Countless freshwater fishermen are eagerly awaiting the beginning of the game season for California’s spiny lobster, which opens Saturday, Oct. 3 and continues through March 16, 2016. There’s currently a strong El Niño event occurring in the southern Pacific, with above-average water temperatures expected to continue to the weeks ahead in Southern California.
“Lobster catches have historically been considerable during El Niño events, so it’s looking to be a plentiful season,” said Travis Buck, a maritime environmental scientist with the California Department of Fish and Wildlife (CDFW). The California spiny lobster is common from Point Conception, California to Magdalena Bay in the west coast of Baja California, Mexico. A normal legal-size lobster will average over one pound in weight. Recreational divers and hoop netters will occasionally find lobsters more than five pounds (considered trophy size) from California waters. Regulations governing the game take of spiny lobster have helped to preserve the custom of lobster diving and hoop netting in Southern California. The 2017-18 California lobster season regulations comprise:
- All men age 16 or older who are taking or trying to take lobster must have a valid sport fishing license, ocean enhancement stamp plus a lobster report card to be able to take lobster south of Point Arguello. Children who are under 16 and fishing for freshwater don’t need a permit, but must have a lobster report card.
- The daily bag and possession limit is seven lobsters.
- Spiny lobster taken should measure at least 3 1/4 inches in length, and are measured in a direct line onto the mid-line of their back from the back edge of the eye socket to the back border of the body shell (carapace).
- Any lobster might be brought to the surface with the aim of measuring, but undersized lobsters might not be held at a game bag or brought aboard a ship and has to be immediately released.
- Harvesters may use hoop nets or bare (gloved) hands when skin or scuba diving for lobster. No appliance (like fish spears or poles) may be utilised to help.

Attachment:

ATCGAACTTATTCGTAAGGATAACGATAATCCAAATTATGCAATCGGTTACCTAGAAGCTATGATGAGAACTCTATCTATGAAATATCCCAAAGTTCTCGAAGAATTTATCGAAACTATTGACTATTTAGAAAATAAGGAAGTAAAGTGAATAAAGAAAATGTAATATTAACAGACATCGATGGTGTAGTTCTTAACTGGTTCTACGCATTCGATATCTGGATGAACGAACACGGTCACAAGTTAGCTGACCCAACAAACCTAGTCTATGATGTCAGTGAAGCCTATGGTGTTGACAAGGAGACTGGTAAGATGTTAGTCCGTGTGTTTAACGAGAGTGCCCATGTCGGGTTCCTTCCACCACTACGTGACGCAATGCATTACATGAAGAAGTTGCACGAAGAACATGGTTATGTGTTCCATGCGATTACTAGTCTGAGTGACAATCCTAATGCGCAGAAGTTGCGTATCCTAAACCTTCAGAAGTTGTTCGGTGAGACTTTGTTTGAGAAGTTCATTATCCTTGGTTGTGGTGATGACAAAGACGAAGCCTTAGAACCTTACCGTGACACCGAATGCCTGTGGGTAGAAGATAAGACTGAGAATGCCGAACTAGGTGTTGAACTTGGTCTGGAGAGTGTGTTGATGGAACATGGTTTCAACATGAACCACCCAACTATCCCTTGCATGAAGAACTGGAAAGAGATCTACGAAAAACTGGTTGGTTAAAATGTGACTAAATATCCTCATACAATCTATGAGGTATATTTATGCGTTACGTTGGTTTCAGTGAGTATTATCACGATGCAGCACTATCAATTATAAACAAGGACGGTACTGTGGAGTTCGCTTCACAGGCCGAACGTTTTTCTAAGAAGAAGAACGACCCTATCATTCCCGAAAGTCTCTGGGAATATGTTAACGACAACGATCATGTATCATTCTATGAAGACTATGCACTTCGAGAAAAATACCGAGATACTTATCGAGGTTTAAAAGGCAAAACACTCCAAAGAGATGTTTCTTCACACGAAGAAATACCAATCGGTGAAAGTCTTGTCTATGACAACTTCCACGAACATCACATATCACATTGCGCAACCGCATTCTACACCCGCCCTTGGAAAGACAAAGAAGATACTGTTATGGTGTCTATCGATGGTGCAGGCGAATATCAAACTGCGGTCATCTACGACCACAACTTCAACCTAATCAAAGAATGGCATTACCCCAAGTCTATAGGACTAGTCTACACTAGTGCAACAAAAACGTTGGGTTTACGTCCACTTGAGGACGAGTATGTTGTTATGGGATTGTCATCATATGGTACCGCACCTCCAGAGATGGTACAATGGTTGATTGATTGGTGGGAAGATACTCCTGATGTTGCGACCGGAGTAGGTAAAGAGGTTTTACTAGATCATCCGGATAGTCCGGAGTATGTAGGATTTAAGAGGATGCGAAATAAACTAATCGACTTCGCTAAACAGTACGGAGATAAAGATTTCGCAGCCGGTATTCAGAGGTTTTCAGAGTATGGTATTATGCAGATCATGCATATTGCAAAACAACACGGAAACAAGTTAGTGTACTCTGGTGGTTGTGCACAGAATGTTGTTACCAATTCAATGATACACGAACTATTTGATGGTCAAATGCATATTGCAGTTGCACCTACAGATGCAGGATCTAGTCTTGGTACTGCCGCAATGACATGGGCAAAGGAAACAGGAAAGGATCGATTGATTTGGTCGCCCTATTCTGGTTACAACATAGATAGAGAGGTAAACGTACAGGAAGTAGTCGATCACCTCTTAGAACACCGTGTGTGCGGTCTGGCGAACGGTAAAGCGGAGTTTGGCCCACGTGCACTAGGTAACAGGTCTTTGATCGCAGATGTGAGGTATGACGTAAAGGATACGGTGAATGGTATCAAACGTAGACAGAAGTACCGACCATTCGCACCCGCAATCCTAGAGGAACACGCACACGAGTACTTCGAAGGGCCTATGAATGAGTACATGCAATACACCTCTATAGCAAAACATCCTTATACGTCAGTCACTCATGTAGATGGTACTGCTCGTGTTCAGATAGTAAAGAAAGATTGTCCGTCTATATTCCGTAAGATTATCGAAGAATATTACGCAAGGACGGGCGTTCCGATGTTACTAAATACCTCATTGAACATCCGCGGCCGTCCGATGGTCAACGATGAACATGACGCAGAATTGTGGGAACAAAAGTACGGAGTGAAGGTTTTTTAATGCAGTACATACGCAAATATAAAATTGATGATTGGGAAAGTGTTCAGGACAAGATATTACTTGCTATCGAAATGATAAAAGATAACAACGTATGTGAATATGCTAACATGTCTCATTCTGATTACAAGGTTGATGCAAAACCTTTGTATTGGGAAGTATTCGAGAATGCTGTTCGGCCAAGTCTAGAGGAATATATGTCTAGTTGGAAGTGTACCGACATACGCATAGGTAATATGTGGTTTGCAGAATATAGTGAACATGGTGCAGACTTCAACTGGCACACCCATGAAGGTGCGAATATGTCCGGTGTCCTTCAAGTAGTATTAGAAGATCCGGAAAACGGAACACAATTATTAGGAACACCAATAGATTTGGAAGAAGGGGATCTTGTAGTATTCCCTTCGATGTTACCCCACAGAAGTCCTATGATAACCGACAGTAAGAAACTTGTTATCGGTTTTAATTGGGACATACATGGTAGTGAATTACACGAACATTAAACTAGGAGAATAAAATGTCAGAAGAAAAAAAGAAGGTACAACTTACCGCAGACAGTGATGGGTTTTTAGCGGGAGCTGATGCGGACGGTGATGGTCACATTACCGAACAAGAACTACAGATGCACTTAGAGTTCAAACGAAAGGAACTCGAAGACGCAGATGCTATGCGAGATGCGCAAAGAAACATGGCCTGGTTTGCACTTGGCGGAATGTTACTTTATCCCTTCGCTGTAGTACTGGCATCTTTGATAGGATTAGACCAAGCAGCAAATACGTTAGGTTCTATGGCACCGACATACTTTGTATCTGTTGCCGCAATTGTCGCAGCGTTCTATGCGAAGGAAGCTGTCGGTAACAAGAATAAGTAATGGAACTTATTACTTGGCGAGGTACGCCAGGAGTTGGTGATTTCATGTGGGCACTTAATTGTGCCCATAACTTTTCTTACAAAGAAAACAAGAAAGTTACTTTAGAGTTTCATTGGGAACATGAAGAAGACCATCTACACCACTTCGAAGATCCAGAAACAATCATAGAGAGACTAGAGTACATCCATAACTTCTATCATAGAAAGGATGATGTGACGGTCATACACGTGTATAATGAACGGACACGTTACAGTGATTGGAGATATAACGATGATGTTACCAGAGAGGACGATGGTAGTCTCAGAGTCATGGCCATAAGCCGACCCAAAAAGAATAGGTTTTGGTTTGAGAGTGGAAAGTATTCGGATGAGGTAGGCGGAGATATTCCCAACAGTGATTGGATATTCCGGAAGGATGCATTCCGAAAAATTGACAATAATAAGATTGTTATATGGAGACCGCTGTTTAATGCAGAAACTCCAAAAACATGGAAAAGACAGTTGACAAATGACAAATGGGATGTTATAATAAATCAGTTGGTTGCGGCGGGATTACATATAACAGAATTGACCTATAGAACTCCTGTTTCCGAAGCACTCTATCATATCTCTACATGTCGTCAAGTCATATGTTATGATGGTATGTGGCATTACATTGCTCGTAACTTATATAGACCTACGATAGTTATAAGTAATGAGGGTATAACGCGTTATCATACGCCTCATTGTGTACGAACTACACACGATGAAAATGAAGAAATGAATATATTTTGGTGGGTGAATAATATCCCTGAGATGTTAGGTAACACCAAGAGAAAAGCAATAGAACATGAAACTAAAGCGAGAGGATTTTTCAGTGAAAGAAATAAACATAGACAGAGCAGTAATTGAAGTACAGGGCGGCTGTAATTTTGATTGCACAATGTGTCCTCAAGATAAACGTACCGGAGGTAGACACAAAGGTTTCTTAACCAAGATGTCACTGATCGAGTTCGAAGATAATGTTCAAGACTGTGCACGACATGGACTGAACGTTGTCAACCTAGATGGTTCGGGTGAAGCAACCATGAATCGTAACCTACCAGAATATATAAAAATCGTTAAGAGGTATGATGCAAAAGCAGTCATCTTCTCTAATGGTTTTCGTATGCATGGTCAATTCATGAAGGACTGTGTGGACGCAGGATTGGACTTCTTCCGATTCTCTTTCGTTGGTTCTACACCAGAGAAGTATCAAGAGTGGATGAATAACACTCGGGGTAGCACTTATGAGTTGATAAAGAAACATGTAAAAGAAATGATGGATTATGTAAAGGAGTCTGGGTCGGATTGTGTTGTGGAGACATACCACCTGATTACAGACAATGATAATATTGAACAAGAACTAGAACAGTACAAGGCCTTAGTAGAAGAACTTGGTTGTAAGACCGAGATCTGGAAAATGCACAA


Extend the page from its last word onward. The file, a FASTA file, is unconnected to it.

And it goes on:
- No over five hoop nets may be owned by a man when taking spiny lobster or crab (or even 2 hoop nets on piers, jetties and other shore-based structures). No longer than 10 hoop nets may be possessed aboard a vessel, regardless of how many fishermen or individuals are onboard.
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Spiny lobster are nocturnal scavengers that feed on fishes, sea urchins and a variety of other marine life. Throughout the daytime, they refuge in caves and cracks. Rocky reefs and other hard-bottom substrates are the preferred habitat, but they may also prefer manmade habitats like jetties, piers, breakwaters and artificial reefs. Surfgrass and eelgrass beds may also be effective lobster hunting grounds. At night, when they are out foraging, lobsters can at times be located on exposed sand or mud bottoms.
To get hoopnetters, CDFW marine biologists suggest using an greasy or aromatic lure to kickstart a scent trail that nearby lobsters will follow back to the net. Squid, Pacific mackerel, bonito, anchovies and sardines may serve as good bait. A wire mesh bait container will assist in preventing the reduction of bait to fish or other big predators such as seals and sea lions.
Since lobsters are strong and have hair-trigger responses when they sense predators, the best way for divers would be to pin the lobster into the bottom rather than grabbing legs or antennae that could be ripped off, especially since the lobster will have to be discharged when it undersized. Although lobsters can regenerate lost limbs, research has discovered that these lobsters ultimately produce fewer offspring due to the energy requirements for limb regeneration.
Before starting fishing action, the date, gear and location code must be listed about the lobster report card. When finished fishing or changing locations or equipment types, persons taking or attempting to take lobster must immediately record the amount of lobster taken from that place, even when no lobster were retained. Lobster report cards should be returned to CDFW by April 30 following the close of the fishing period, whether or not the card was used or any lobster were caught. Persons who fill up a report card may turn in their card and purchase another.
Lobster report card information is essential for CDFW’s marine biologists to manage California’s lobster fishery. More than 19,000 report cards have been obtained by the April 30 deadline this past year. Pursuant to the California Code of Regulations, a $20 non-return fee will be levied for unreturned report cards or even those that are returned after the deadline. Anglers may sit out one lobster season in lieu of paying the fee. CDFW reminds lobster accounts card holders to report each card — such as cards which were dropped — to prevent the fee, and also urges reporting online and saving your confirmation number.
Travis Buck, CDFW Marine Region, (858) 467-4214
Tom Mason, CDFW Marine Region, (562) 342-7107
Kirsten Macintyre, CDFW Communications, (916) 322-8988